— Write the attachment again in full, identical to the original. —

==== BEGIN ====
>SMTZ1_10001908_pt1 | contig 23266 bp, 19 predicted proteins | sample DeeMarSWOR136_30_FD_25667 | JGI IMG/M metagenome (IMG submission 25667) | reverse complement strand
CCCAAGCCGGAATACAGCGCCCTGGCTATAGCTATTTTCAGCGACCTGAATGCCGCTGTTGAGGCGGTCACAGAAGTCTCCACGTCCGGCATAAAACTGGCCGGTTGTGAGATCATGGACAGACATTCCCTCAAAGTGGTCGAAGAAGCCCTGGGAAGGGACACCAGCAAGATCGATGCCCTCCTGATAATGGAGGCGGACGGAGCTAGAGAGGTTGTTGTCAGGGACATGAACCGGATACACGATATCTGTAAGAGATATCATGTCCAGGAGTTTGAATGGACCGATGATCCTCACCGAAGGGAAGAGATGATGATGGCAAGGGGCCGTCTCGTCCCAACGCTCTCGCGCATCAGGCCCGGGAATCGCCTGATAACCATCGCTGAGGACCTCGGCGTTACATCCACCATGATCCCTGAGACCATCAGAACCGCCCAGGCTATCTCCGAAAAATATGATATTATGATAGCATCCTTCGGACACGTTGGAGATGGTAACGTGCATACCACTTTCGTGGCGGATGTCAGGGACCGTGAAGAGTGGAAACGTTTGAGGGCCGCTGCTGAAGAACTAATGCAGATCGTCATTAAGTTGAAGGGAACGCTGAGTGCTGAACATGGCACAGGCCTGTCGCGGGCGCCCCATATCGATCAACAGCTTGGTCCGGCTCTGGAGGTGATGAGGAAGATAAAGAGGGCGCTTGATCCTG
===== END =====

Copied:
>SMTZ1_10001908_pt1 | contig 23266 bp, 19 predicted proteins | sample DeeMarSWOR136_30_FD_25667 | JGI IMG/M metagenome (IMG submission 25667) | reverse complement strand
CCCAAGCCGGAATACAGCGCCCTGGCTATAGCTATTTTCAGCGACCTGAATGCCGCTGTTGAGGCGGTCACAGAAGTCTCCACGTCCGGCATAAAACTGGCCGGTTGTGAGATCATGGACAGACATTCCCTCAAAGTGGTCGAAGAAGCCCTGGGAAGGGACACCAGCAAGATCGATGCCCTCCTGATAATGGAGGCGGACGGAGCTAGAGAGGTTGTTGTCAGGGACATGAACCGGATACACGATATCTGTAAGAGATATCATGTCCAGGAGTTTGAATGGACCGATGATCCTCACCGAAGGGAAGAGATGATGATGGCAAGGGGCCGTCTCGTCCCAACGCTCTCGCGCATCAGGCCCGGGAATCGCCTGATAACCATCGCTGAGGACCTCGGCGTTACATCCACCATGATCCCTGAGACCATCAGAACCGCCCAGGCTATCTCCGAAAAATATGATATTATGATAGCATCCTTCGGACACGTTGGAGATGGTAACGTGCATACCACTTTCGTGGCGGATGTCAGGGACCGTGAAGAGTGGAAACGTTTGAGGGCCGCTGCTGAAGAACTAATGCAGATCGTCATTAAGTTGAAGGGAACGCTGAGTGCTGAACATGGCACAGGCCTGTCGCGGGCGCCCCATATCGATCAACAGCTTGGTCCGGCTCTGGAGGTGATGAGGAAGATAAAGAGGGCGCTTGATCCTG